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SPI – bit shift issue in MISO line of STM32F303x (Slave) - with MOSI unaffected

Associate II


Currently I am using STM32F303CBxx as my slave and an Infineon microcontroller as a master. The communication takes place via SPI with the clock frequency as high as 1.985 MHz (approx.). The master and slave are inside a closed metal compartment, where one of the control unit consumes higher amount of current, as high as 35 A.

Communication Protocol

The protocol for the communication is as follows.


Actual Communication and related issue


From the above picture (measured data from picoscope), the decoded SPI message from the MISO line is as follows,

0x34 0x6F 0x00 0x12 0x38 0x77 0x1E 0x12

For CRC, I am using the XOR checksum (CRC8). When I check the above message for the validity (using a normal xor checksum calculator online), the xor byte becomes invalid (0x12)

Moreover, the expected message is as follows-> 0x34 0x6F 0x00 0x12 0x38 0x77 0x0F, with a CRC byte value of 0x09.

If I observe the 7th byte -> 0x1E -> 0001 1110, 1-bit shift happened towards the left, as the expected value was 0F -> 0000 1111. This bit shift happens at the 8th byte (CRC) as well.

12 (invalid CRC) -> 0001 0010 (measured) -> 0000 1001 (expected) -> 09 (valid CRC).

The bit-shifting issue happens only on the MISO line of the SPI, when the current consumption is on a higher range (more than 20 A, for example). The clock line does not get disturbed, as I always get valid messages on the MOSI. It should also be noted that the other functionalities of the slave (there are other measurements running in parallel) are unaffected.

This bit-shifting originates most of the time in the 7th or 8th byte of a packet, but rarely occurs in the 1st byte as well.


For example, take a look into the above highlighted transaction.

The decoded MISO message is 0x60 0xAC 0x01 0xF0 0x01 0x96 0x04 0xAE. The complete packet is shifted to the left by exactly 1-bit. If I shift the message by 1-bit to the right, I receive the following message -> 0x30 0x56 0x00 0xF8 0x00 0xCB 0x02 0x57. This is a valid transaction and the message holds true.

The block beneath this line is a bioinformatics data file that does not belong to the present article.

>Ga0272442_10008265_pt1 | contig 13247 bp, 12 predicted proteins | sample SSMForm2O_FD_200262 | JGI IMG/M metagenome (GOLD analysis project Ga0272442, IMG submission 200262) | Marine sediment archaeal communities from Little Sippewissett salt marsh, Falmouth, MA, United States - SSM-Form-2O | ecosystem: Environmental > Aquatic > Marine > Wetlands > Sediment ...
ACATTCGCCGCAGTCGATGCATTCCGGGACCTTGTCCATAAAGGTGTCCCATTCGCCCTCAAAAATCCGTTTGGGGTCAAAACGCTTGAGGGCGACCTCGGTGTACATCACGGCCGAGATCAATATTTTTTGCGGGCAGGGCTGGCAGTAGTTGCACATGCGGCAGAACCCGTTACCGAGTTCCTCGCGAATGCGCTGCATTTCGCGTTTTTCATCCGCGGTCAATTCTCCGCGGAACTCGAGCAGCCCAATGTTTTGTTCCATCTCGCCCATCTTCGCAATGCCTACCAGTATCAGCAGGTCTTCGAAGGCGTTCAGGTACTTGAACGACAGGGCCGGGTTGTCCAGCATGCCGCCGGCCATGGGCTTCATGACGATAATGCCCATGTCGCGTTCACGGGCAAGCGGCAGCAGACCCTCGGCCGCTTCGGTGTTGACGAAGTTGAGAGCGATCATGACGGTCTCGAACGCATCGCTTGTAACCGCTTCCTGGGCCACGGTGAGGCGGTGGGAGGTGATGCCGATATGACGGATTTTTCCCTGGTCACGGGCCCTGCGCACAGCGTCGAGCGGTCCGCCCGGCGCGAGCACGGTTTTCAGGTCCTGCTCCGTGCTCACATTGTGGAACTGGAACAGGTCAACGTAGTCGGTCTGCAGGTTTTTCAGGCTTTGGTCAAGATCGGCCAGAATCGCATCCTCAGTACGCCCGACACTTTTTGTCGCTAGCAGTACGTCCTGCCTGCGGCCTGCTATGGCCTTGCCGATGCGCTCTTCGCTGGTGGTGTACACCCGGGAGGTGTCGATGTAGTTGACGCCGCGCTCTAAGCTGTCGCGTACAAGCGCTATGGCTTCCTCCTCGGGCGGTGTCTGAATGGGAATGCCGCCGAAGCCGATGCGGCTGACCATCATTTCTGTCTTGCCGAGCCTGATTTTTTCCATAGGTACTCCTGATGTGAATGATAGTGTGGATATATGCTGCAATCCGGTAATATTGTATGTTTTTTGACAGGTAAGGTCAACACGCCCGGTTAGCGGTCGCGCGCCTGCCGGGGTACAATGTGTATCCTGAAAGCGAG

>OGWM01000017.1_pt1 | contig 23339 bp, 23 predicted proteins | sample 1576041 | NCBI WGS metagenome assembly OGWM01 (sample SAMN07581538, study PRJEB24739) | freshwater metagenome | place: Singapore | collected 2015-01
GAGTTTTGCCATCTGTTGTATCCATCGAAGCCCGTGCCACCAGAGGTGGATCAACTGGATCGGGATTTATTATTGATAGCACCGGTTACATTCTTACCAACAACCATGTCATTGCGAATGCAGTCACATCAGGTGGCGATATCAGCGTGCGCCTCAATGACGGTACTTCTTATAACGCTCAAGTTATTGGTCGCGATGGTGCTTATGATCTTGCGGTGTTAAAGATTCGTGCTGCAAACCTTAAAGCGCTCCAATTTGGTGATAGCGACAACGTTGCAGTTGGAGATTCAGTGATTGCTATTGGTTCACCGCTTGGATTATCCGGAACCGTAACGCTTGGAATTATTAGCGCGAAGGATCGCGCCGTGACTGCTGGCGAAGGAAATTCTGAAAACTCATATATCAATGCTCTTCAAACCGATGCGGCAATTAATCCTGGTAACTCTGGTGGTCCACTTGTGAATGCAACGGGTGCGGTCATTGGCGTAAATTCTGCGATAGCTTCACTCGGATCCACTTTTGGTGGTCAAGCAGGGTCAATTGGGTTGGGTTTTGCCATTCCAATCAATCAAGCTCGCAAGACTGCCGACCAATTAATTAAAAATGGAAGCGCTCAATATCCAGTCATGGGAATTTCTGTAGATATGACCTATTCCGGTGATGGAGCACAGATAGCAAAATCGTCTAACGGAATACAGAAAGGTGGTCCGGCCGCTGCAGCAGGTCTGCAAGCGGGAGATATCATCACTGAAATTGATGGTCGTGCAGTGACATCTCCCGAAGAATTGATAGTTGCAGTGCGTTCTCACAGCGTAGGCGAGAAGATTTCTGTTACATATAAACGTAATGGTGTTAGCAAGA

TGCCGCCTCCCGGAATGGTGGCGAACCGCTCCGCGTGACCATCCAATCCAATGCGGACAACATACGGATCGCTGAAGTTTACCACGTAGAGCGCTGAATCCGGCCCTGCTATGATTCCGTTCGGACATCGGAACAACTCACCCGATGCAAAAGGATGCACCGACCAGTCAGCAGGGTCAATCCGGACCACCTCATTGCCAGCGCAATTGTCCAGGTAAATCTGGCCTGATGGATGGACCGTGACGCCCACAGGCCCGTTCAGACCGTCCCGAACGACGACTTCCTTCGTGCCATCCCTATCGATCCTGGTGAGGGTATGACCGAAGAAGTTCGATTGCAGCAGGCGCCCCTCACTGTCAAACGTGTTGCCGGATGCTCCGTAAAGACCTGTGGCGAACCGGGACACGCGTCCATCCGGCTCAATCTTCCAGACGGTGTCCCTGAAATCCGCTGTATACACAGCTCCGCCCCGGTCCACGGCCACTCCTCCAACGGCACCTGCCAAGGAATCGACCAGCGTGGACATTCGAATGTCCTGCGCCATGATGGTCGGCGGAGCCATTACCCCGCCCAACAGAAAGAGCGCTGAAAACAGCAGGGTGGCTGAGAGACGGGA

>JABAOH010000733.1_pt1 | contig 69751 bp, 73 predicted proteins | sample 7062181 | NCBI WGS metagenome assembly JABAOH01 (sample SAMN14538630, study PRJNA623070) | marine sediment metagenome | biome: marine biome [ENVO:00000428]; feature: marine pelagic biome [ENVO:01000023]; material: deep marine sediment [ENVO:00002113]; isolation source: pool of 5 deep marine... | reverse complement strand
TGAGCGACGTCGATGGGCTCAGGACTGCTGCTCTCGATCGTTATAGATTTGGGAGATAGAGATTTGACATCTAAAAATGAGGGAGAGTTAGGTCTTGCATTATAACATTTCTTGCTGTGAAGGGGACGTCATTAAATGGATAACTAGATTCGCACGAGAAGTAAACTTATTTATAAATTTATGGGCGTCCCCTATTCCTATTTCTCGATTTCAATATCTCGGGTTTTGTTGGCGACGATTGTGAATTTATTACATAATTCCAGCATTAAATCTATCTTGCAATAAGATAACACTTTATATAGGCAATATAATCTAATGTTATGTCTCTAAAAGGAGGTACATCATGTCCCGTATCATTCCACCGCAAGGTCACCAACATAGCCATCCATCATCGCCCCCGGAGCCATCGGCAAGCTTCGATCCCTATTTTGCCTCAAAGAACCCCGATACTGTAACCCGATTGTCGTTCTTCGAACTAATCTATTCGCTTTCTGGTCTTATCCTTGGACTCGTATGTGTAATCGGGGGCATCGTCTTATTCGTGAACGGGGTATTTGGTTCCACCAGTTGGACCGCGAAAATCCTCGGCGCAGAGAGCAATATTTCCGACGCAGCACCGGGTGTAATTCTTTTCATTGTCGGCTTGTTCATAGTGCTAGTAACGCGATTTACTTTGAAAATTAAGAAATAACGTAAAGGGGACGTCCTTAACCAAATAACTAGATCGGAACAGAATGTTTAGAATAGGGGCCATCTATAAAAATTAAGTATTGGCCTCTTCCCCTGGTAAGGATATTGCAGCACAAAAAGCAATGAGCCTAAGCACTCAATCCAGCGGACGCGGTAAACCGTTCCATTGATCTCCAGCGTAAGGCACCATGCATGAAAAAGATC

What could be the source of such bit-shift error? Does this occur in the microcontroller itself?

Any recommendations regarding finding the source of such errors, are highly appreciated.

Please let me know if additional information is required.

Thank you.


re: The SCK is suspiciously slow. slower than MOSI. Is there any way to make it's slew rate higher, maybe a pin setting in a master?

The clock slew rate is the root problem.

If the clock slew rate can't be increased , then the data slew rate must match it.

 A simple way to verify this is to slow down the clock rate by factor of 2


For a signal at 2 MHz, the edges in your plot look awful. I wouldn't expect an RC filter with a cutoff at 340 MHz to have any affect on them.

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> I wouldn't expect an RC filter with a cutoff at 340 MHz to have any affect on them.


I'd expect some mistake, like C being 10nF instead of 10pF, or something similar.. Removing the filter (bridging, removing C) should reveal the trough.

Nonetheless, this is a problem only in conjunction with some noise, as the input Schmidt trigger has relatively high hysteresis in 'F3 - typ.100mV for FT and 200mV for TC/TT.



In the above snip the falling data edge starts out later but arrives before the clock edge

One thing that may work is an RC filter on the data input to match the slew induced delay in the clock signal.

The error occurs only during a certain "high power consumption" mode (approx. 8 error messages out of 300) and the rest of the time, this error doesn't happen. Wouldn't the RC filter affect the normal operations as well?

Have you already removed it and observed the result?


RE: The error occurs only during a certain "high power consumption" mode

My guess this is a ground shift problem. The grounds between the two controllers shift by measurable amount. This effectively changes the clock receiver logic threshold and therefore the timing shift .

Can you get the person (company) responsible for the  Infineon microcontroller to fix the clock slew rate.

I think you’re overestimating what is possible via a user forum.
Even if the RC is not the issue, it would be good to eliminate. If ground is changing between the two chips, that is also not good. How much does ground shift?
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@Community member​  The RC filter was always there throughout the testing. I haven't performed any tests without those, as it was highly recommended to have them for high speed lines.

@Dvorak.Peter​ The slave is actually accepting power from the same source as the master. They share the same ground. By the clock slew rate, do you mean that the slew rate is affected by this "high power consumption" mode?

@TDK​  As of now, I did not observe any ground shift as discussed here.

The capacitors are actually 10pF and I have double checked them.